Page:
“Lately, I’m fishing jigs without a teaser,” Kittredge says. “The bigger fish — the ones I want to catch — are extremely close to the bottom and hit the jig first anyway. When I use a teaser, I feel it accounts for more snags than a solo jig. And I personally don’t use bait anymore. These fish seem to be everywhere and hungry. If you don’t get a bite on the first drift or two, it’s time to look elsewhere.”
Rips form when a current plows over a reef, ledge or boulder field, and most of these structures hold sea bass all season. To find reefs, check your charts for contours where the depth rises and falls abruptly. Some reefs are marked by navigational aids and are easy to find while others aren’t. The unmarked reefs are often more productive because they receive less pressure.
Once you arrive at promising structure, motor up-tide of the rip while watching your depth finder. At the point where the reef levels off, stop the boat and let the current pull you back toward it. Immediately drop your jig overboard and start working it, which you should continue doing until you reach the crest of the reef or rip line. Plan your trips within about an hour of either side and through slack tide. Bluefish are less active then, jigs are easier to fish properly, and sea bass turn on during slower current periods.
There are many ways to work a diamond jig, depending on the species you’re targeting. The right technique is subtle action, keeping the metal bouncing along the bottom as if tending a sinker, using short 8- to 12-inch strokes to impart motion like a baitfish fluttering just inches off the bottom.
Expect to hang up occasionally and maybe lose a jig or two, but that’s worth the reward. With a diamond jig, the drop is as important as the lift. Because of its tapered shape, it flutters sideways toward the bottom, an action that resembles a wounded or spawning baitfish. Create this motion by dropping the rod tip. If you lower the tip too slowly, the resistance stymies the diagonal fluttering motion.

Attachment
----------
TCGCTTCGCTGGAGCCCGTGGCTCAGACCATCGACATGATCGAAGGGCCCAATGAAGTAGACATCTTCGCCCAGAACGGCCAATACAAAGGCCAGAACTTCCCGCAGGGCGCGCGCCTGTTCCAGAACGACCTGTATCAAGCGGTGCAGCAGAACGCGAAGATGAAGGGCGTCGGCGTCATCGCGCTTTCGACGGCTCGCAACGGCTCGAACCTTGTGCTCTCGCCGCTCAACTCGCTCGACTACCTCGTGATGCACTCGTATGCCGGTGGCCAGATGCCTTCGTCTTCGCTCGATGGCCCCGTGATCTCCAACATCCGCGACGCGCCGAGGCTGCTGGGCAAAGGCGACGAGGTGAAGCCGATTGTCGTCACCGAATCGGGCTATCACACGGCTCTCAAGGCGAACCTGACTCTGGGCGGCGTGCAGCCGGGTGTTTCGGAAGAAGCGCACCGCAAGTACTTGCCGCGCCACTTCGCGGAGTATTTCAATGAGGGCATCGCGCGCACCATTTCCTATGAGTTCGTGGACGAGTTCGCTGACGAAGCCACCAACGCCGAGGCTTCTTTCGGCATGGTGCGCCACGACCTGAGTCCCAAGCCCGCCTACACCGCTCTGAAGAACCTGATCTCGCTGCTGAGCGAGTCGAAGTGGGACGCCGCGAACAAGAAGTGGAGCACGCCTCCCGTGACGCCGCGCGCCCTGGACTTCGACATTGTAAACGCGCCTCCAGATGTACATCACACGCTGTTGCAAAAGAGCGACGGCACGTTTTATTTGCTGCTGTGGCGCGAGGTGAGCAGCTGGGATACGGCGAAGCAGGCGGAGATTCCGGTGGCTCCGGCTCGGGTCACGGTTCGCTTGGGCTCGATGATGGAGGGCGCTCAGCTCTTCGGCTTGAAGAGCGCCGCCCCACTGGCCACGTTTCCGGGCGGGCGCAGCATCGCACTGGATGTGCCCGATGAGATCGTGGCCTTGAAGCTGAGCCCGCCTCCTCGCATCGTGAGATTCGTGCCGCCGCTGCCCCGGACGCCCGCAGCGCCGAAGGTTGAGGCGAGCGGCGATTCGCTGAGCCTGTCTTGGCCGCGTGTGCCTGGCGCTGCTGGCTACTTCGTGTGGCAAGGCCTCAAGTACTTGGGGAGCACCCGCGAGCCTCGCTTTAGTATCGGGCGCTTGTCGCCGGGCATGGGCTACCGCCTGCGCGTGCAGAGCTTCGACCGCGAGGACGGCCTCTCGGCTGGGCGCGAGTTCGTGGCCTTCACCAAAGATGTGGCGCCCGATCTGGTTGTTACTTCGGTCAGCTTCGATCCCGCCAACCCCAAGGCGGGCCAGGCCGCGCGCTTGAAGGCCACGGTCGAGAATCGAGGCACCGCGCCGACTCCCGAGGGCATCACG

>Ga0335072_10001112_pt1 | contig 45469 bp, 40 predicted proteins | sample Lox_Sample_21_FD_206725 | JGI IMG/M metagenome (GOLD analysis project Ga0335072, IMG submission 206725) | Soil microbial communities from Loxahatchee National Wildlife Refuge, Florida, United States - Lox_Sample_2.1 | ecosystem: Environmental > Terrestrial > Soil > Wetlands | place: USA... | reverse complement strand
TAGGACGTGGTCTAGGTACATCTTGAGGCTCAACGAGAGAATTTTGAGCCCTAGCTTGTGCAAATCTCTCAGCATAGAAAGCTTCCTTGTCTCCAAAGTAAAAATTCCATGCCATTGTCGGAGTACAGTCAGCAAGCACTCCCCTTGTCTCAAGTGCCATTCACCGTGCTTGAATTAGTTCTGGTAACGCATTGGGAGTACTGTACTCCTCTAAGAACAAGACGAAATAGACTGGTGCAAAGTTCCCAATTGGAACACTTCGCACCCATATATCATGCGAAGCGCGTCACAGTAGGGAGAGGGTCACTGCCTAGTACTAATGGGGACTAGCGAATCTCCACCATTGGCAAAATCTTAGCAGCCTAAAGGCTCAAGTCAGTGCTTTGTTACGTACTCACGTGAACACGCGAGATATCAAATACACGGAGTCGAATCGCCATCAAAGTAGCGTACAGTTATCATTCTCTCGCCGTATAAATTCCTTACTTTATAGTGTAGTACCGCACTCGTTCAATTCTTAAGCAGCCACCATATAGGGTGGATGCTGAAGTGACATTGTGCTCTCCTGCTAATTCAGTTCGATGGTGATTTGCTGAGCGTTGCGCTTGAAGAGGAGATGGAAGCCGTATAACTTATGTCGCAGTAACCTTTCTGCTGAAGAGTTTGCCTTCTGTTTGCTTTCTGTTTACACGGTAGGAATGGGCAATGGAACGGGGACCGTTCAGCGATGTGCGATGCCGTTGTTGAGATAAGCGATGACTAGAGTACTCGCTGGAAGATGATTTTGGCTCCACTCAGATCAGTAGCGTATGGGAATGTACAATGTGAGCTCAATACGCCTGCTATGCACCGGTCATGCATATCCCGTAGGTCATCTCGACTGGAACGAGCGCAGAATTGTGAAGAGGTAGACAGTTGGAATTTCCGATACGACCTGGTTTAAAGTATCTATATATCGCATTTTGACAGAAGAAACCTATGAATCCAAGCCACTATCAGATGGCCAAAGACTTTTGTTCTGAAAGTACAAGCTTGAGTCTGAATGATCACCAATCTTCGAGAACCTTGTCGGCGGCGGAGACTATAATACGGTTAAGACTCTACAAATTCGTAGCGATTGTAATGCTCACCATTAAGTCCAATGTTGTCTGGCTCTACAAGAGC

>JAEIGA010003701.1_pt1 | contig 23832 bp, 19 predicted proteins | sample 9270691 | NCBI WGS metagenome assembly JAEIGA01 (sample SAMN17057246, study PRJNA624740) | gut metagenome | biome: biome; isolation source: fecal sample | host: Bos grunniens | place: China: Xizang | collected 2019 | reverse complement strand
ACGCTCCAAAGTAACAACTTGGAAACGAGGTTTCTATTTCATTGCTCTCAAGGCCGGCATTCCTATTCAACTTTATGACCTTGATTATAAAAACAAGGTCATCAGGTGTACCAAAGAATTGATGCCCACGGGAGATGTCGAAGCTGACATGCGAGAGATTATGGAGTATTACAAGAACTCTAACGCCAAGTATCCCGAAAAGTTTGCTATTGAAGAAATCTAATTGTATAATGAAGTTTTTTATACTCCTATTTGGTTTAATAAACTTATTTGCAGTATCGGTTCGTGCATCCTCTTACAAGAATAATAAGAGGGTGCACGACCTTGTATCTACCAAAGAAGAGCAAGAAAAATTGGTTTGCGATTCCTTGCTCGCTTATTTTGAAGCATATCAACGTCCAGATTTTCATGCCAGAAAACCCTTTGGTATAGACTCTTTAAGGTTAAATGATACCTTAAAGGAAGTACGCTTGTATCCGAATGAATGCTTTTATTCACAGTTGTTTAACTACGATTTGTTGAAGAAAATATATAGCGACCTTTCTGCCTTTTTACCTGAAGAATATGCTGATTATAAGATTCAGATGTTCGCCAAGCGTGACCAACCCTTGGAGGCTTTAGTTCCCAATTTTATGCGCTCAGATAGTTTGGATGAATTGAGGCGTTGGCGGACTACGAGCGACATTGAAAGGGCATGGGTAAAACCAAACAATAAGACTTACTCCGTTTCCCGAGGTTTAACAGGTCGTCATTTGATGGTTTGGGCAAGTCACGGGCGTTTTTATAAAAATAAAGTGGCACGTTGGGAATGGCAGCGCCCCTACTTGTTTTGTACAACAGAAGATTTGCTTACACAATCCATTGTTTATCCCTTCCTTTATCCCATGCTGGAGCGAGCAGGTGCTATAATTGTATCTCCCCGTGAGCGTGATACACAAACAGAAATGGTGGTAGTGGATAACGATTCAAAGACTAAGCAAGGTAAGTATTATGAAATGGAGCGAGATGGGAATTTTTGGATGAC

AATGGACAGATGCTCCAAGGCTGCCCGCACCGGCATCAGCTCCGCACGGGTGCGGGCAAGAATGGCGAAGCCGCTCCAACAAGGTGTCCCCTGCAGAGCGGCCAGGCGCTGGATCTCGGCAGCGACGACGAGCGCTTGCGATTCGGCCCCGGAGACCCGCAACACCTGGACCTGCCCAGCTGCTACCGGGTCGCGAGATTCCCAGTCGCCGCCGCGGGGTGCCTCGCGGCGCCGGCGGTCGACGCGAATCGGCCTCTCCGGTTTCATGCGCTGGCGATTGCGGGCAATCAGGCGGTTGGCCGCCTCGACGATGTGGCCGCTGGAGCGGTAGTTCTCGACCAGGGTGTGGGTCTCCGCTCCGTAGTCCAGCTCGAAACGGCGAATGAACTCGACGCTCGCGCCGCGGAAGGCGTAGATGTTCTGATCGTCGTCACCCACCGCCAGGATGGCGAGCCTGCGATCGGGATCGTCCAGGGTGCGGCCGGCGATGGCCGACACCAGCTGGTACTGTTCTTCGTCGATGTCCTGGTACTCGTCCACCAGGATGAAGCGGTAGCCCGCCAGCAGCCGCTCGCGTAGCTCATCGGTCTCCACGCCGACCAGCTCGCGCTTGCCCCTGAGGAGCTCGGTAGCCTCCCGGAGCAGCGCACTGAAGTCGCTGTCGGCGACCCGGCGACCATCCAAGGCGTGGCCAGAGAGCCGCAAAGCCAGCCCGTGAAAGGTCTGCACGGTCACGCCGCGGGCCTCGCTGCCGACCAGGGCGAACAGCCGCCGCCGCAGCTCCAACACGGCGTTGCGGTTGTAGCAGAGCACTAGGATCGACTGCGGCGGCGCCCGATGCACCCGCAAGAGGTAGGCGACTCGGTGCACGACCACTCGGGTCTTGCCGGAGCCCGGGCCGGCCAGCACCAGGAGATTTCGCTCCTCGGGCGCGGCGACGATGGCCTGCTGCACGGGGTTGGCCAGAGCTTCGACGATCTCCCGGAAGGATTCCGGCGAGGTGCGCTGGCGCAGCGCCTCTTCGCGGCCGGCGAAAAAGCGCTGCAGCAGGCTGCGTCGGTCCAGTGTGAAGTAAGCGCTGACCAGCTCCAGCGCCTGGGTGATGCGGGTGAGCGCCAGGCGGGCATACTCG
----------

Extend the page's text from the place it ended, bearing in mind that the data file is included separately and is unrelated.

“It’s important to keep your jig near the bottom,” says Kittredge, “no more than a rod tip off the bottom, imparting a short but exact and fairly swift jigging action. These fish prefer structure and rarely venture too far up to feed. But don’t lose contact with the jig, as the strike often comes on the drop.”
SWS Tackle Box: Northeast black sea bass
Rods: 6- to 7-foot conventional, 12- to 25-pound or 15- to 30-pound-class, medium-fast action Reels: 3/0 conventional, levelwind reel with good drag Lines: 20- to 40-pound braid top shot over 30- to 50-pound mono backing **Leader: **24 to 36 inches of 50-pound mono or fluoro **Terminal Gear: ** 3- to 10-ounce (determined by conditions) diamond jigs; optional teasers off a dropper 18 inches above the jig **Baits: **Tip hooks with squid, clam, fresh cut fish or curly-tail grubs; teasers can also be dressed with slide-on bucktail or small white or pink soft-plastic squid. Hooks: 3/0 bait-holder hooks for teasers; 5/0 to 7/0 single hooks on jigs with bucktail optional
Tackle selection, like jig size, depends on where you fish. You can target sea bass in 60 feet in spring and summer and down from 130 to 200 feet in late fall.
“I jig sea bass with lighter gear than most people,” Kittredge says. “I can fish all day with such a setup and still land the occasional bass or bluefish that falls for the iron. Often, when there is a bluefish or striper blitz, you can catch jumbo sea bass close to the bottom under the blitzing fish.
Stick to the task at hand and resist the temptation to cast a surface plug at the blues. If you catch bluefish, you know they taste like bluefish, but when you catch the sea bass, they taste like lobster.”
That last pair of humpies limited Callinan and me out for the day, just in time before the current reached unfishable strength. When used properly, diamond jigs are our go-to lure to cull cows from the herd.